The GUI 490 is also configured to display the second plurality of notes for the user. The second plurality of notes can also include the first note and the second note. In some examples, the first note in the second plurality of notes is played less often than the second note in the second plurality of notes based in part on the user providing the correct first sound and the incorrect second sound in association with the first plurality of notes.
The GUI 490 is also configured to display a third note. For example, when algorithmic composition chooses a third note in the second plurality of notes to display on the GUI after the first note or the second note, the GUI can display the third note. The third note may be randomized.
The GUI 490 is also configured to provide feedback to the user. The feedback can identify a performance of the user with respect to the first sound corresponding with the first note or the second sound corresponding with the second note. In some examples, the GUI 490 can display games, recognition, flash cards, or other forms of feedback as well.
With reference now to FIG. 5, an illustration of a graphical user interface (GUI) for distributing a graphical representation of a note is shown. For example, the illustration 500 includes a GUI 510 (for providing a note to a user) displayed on a screen associated with a computing device, a note 520, a sound 530, and a GUI 540 for displaying feedback. GUI 510 and GUI 540 may be the same GUI or different GUIs.
A computing device 120 can display the note 520 on the GUI 510. The user may recognize the note 520 as a “G4” note. The user causes a sound 530 associated with G4 for the computing device 120 to receive (e.g., via the microphone configured to receive sound). In some examples, the user instrument 130 is played by a user to cause the sound 530. The computing device 120 can analyze the sound to determine that the sound 530 corresponds with the note 520. The computing device 120 also determines whether the sound is correct or incorrect. Feedback can also be provided (e.g., via the GUI 540) that identifies whether the sound corresponding with the note is correct, incorrect, or any other feedback illustrated herein.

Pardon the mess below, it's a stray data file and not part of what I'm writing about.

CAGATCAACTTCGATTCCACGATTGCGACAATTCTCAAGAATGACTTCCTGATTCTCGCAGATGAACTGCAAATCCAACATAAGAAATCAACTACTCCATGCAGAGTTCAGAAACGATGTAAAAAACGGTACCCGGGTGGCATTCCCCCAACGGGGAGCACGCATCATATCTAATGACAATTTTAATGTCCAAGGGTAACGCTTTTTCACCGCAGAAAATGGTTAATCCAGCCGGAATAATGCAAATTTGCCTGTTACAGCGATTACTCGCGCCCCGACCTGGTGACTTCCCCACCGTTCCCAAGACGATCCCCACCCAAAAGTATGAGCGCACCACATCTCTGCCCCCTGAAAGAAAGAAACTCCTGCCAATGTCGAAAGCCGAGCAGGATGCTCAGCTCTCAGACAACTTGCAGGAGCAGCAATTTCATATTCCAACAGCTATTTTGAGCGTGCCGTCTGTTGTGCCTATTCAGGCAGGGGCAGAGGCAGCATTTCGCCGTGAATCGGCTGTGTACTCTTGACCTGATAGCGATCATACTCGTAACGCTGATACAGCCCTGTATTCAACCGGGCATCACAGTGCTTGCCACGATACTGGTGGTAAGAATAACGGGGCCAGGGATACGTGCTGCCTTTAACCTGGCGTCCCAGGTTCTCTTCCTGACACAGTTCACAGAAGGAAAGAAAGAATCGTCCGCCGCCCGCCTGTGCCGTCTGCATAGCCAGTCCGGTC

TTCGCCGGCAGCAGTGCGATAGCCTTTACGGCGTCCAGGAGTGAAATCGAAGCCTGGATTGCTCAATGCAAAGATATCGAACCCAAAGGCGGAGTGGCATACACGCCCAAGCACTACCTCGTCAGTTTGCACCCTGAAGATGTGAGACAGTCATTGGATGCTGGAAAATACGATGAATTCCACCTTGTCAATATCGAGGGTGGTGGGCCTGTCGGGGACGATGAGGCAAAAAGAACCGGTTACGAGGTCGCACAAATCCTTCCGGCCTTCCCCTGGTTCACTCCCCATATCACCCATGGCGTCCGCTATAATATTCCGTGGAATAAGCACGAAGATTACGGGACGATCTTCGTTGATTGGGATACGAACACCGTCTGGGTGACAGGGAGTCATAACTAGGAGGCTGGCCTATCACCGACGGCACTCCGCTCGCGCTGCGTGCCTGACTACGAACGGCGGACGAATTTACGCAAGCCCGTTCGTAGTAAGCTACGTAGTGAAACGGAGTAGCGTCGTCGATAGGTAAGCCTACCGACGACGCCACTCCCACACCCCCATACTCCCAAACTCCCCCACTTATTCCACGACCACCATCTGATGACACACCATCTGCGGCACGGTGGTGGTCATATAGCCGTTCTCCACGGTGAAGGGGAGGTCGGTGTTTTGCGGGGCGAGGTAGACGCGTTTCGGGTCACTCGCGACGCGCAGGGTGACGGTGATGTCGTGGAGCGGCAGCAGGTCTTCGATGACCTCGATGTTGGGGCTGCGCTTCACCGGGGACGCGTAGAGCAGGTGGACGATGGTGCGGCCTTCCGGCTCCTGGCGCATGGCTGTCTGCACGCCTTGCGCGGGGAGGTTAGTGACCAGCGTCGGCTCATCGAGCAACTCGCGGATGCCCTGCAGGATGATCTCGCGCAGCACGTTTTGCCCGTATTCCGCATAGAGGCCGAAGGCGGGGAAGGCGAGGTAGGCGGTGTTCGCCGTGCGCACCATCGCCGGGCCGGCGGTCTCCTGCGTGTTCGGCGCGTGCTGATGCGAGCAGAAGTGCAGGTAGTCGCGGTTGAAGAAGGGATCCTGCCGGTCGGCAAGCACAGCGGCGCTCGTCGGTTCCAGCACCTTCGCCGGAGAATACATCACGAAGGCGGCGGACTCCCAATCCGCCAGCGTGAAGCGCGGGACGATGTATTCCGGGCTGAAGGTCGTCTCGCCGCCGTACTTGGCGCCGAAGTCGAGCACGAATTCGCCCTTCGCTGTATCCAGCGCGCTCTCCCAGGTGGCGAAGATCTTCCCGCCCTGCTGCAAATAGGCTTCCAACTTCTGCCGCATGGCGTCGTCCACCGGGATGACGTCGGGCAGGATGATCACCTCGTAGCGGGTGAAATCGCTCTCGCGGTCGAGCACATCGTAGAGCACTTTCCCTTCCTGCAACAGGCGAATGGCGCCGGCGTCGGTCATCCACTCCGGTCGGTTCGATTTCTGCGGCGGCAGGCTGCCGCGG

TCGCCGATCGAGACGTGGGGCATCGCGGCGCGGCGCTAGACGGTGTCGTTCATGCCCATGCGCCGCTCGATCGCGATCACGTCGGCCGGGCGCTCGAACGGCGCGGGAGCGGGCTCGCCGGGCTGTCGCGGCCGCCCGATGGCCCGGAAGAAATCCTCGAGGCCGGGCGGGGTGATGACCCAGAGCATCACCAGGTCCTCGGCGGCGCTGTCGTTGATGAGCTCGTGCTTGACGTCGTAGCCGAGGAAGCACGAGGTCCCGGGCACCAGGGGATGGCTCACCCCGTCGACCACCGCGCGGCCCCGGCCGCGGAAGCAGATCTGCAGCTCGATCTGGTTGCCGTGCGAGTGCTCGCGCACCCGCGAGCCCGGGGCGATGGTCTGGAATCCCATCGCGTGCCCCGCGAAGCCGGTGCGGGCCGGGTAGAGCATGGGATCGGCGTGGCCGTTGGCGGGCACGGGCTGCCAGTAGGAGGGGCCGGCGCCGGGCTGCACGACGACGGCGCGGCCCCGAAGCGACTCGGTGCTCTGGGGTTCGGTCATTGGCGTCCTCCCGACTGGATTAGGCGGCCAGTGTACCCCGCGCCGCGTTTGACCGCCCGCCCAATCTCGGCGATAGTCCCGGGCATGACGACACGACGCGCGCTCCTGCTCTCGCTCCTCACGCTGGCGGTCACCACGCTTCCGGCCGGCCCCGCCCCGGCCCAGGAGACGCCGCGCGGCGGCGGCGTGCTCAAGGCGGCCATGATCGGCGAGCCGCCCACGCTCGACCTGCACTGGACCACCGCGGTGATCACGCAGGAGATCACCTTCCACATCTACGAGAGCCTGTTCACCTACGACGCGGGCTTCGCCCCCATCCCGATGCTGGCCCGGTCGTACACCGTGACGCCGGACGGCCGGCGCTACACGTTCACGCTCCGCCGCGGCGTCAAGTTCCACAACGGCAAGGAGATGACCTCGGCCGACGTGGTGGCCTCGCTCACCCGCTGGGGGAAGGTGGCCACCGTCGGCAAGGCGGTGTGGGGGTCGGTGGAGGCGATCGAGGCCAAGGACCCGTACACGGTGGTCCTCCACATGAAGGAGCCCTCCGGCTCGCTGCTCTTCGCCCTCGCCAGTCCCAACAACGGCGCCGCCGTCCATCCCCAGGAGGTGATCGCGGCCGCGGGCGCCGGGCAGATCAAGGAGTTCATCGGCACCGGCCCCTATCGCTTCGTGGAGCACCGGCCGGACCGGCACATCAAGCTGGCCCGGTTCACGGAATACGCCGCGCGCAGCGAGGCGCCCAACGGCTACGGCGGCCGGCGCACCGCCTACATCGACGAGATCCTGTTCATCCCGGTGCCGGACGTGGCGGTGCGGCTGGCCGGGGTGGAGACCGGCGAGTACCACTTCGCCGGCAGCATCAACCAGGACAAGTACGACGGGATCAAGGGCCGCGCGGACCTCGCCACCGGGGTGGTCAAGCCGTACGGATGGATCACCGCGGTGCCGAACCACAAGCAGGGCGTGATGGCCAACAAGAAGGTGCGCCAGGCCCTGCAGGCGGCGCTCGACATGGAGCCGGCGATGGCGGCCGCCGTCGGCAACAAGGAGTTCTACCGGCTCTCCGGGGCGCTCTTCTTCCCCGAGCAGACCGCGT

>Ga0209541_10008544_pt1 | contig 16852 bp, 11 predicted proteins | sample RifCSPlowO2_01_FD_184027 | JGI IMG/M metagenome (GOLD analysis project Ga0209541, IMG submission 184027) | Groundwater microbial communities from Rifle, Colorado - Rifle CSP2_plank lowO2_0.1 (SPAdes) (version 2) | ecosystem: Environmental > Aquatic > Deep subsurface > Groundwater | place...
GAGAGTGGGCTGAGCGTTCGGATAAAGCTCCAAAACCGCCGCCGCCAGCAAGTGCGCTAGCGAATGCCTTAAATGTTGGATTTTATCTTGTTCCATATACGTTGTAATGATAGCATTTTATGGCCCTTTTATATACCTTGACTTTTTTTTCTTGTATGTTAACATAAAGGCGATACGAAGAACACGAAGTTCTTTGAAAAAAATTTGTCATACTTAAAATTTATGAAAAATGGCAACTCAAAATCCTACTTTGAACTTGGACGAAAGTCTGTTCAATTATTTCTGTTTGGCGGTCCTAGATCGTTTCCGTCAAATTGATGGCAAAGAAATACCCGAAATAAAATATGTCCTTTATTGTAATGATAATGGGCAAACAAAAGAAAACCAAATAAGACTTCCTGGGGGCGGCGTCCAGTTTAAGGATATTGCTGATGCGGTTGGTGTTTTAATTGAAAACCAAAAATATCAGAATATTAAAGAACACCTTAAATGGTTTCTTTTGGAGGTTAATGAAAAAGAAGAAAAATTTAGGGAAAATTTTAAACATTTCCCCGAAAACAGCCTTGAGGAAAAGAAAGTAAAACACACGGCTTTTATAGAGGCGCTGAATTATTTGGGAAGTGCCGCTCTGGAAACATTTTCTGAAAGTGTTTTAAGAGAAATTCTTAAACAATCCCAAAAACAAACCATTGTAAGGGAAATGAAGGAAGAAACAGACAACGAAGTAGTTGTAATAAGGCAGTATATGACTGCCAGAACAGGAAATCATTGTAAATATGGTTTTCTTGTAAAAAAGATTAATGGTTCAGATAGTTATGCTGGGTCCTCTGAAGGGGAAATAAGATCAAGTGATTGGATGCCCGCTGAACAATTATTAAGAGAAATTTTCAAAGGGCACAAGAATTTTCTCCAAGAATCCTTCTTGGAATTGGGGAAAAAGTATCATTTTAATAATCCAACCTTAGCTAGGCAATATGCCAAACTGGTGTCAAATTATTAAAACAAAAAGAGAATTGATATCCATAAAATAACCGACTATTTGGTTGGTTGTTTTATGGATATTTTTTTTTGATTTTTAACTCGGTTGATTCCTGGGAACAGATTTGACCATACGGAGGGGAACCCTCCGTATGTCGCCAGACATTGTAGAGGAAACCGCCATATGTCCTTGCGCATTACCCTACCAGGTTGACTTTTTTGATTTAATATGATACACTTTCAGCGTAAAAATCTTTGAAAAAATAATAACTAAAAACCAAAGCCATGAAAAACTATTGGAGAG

With reference now to FIG. 6, an illustrative flow for mapping a plurality of notes to a plurality of sounds is shown. For example, the flow 600 includes a first plurality of notes 610, including a first note 612 and a second note 614, a plurality of sounds 620, including a first sound 622 and a second sound 624, a GUI displaying feedback 630, and a second plurality of notes 640, including the first note 612 and the second note 614.
A first plurality of notes 610 can be provided and/or displayed by a GUI. For example, the first plurality of notes 610 is identified for a user and can include a first note 612 and a second note 614. The first plurality of notes 610 is displayed on the screen of the computing device and includes visual representations of the first note 612 and the second note 614.
In some embodiments, a metronome is provided (e.g., provided and/or displayed by a GUI, provide sounds through speakers at the computing device 120, etc.). The metronome can produce regular, metrical sounds for a measure. When more than one note is displayed at a time, the metronome may be displayed before sounds are caused by the user to help set a pace for the speed at which the user can play.
A computing device may receive a plurality of sounds 620. The plurality of sounds 620 is caused by the user and includes a first sound and a second sound. The plurality of sounds is analyzed. The analysis can include determining that the first sound corresponds with the first note, the first sound that corresponds with the first note is correct, the second sound corresponds with the second note, and the second sound that corresponds with the second note is incorrect.